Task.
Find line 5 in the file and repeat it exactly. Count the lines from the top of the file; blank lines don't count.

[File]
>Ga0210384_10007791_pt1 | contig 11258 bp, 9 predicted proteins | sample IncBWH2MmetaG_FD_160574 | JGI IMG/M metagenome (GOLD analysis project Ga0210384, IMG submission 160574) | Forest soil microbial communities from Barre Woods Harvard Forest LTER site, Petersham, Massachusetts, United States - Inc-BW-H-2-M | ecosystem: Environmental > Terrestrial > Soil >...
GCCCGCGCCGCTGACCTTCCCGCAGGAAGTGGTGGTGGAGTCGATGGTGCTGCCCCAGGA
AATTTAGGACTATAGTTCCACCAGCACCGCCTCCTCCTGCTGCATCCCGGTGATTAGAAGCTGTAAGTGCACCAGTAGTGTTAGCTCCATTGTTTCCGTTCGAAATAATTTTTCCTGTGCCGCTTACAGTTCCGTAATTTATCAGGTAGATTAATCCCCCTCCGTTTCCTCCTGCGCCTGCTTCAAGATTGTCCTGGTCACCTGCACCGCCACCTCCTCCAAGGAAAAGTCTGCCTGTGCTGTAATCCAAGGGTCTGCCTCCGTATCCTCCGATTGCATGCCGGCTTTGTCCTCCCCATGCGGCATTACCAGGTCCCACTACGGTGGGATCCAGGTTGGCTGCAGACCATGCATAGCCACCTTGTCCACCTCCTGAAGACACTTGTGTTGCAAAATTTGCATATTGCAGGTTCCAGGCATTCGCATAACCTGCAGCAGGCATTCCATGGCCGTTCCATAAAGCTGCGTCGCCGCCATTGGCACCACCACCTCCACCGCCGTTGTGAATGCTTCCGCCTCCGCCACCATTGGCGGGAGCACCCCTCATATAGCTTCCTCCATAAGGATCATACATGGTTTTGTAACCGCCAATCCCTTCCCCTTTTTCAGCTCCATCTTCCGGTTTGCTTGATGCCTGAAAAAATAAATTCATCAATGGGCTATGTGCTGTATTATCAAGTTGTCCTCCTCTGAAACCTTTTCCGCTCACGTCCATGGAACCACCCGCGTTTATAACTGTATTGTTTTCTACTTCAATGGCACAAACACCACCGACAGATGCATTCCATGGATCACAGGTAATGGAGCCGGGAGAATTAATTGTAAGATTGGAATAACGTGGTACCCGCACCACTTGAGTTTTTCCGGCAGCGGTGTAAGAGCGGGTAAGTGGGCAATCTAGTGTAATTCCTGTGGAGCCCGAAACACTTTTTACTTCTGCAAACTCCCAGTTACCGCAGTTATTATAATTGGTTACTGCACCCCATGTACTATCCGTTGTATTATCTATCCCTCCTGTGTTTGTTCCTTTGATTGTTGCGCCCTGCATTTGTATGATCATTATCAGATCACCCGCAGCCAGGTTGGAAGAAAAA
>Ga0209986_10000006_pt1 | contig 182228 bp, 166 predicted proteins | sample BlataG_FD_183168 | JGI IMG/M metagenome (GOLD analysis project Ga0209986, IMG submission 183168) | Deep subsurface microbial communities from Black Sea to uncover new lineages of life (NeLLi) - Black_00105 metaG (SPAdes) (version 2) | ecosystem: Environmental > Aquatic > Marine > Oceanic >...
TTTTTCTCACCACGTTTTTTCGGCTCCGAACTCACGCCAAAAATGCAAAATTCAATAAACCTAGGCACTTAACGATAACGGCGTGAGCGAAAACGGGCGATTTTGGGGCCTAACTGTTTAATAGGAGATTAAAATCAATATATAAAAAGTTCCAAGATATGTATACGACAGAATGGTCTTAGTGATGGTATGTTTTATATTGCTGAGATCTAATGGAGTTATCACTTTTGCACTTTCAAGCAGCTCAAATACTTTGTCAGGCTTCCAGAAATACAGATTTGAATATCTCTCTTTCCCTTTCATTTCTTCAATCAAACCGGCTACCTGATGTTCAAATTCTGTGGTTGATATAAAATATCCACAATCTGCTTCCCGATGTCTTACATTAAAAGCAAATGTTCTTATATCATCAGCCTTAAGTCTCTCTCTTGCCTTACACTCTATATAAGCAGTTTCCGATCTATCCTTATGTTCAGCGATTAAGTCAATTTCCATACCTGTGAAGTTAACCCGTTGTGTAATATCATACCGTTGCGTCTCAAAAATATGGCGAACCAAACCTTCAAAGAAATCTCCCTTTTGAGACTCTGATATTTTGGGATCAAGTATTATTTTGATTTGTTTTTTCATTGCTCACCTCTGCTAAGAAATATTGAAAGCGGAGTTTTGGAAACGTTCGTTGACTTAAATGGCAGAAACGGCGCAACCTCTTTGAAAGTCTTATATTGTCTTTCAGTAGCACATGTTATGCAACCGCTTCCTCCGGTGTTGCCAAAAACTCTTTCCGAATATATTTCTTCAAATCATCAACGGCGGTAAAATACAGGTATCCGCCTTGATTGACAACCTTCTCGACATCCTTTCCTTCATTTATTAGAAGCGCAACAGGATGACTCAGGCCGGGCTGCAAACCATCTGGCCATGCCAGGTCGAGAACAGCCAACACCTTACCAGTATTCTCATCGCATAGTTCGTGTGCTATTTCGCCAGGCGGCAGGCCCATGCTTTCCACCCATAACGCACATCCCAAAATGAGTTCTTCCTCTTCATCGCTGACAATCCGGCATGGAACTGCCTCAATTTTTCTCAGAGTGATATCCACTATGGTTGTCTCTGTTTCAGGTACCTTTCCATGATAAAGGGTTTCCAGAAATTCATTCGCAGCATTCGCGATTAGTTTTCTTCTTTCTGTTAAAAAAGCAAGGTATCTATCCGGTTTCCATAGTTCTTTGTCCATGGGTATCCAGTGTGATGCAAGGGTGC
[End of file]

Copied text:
TTTTTCTCACCACGTTTTTTCGGCTCCGAACTCACGCCAAAAATGCAAAATTCAATAAACCTAGGCACTTAACGATAACGGCGTGAGCGAAAACGGGCGATTTTGGGGCCTAACTGTTTAATAGGAGATTAAAATCAATATATAAAAAGTTCCAAGATATGTATACGACAGAATGGTCTTAGTGATGGTATGTTTTATATTGCTGAGATCTAATGGAGTTATCACTTTTGCACTTTCAAGCAGCTCAAATACTTTGTCAGGCTTCCAGAAATACAGATTTGAATATCTCTCTTTCCCTTTCATTTCTTCAATCAAACCGGCTACCTGATGTTCAAATTCTGTGGTTGATATAAAATATCCACAATCTGCTTCCCGATGTCTTACATTAAAAGCAAATGTTCTTATATCATCAGCCTTAAGTCTCTCTCTTGCCTTACACTCTATATAAGCAGTTTCCGATCTATCCTTATGTTCAGCGATTAAGTCAATTTCCATACCTGTGAAGTTAACCCGTTGTGTAATATCATACCGTTGCGTCTCAAAAATATGGCGAACCAAACCTTCAAAGAAATCTCCCTTTTGAGACTCTGATATTTTGGGATCAAGTATTATTTTGATTTGTTTTTTCATTGCTCACCTCTGCTAAGAAATATTGAAAGCGGAGTTTTGGAAACGTTCGTTGACTTAAATGGCAGAAACGGCGCAACCTCTTTGAAAGTCTTATATTGTCTTTCAGTAGCACATGTTATGCAACCGCTTCCTCCGGTGTTGCCAAAAACTCTTTCCGAATATATTTCTTCAAATCATCAACGGCGGTAAAATACAGGTATCCGCCTTGATTGACAACCTTCTCGACATCCTTTCCTTCATTTATTAGAAGCGCAACAGGATGACTCAGGCCGGGCTGCAAACCATCTGGCCATGCCAGGTCGAGAACAGCCAACACCTTACCAGTATTCTCATCGCATAGTTCGTGTGCTATTTCGCCAGGCGGCAGGCCCATGCTTTCCACCCATAACGCACATCCCAAAATGAGTTCTTCCTCTTCATCGCTGACAATCCGGCATGGAACTGCCTCAATTTTTCTCAGAGTGATATCCACTATGGTTGTCTCTGTTTCAGGTACCTTTCCATGATAAAGGGTTTCCAGAAATTCATTCGCAGCATTCGCGATTAGTTTTCTTCTTTCTGTTAAAAAAGCAAGGTATCTATCCGGTTTCCATAGTTCTTTGTCCATGGGTATCCAGTGTGATGCAAGGGTGC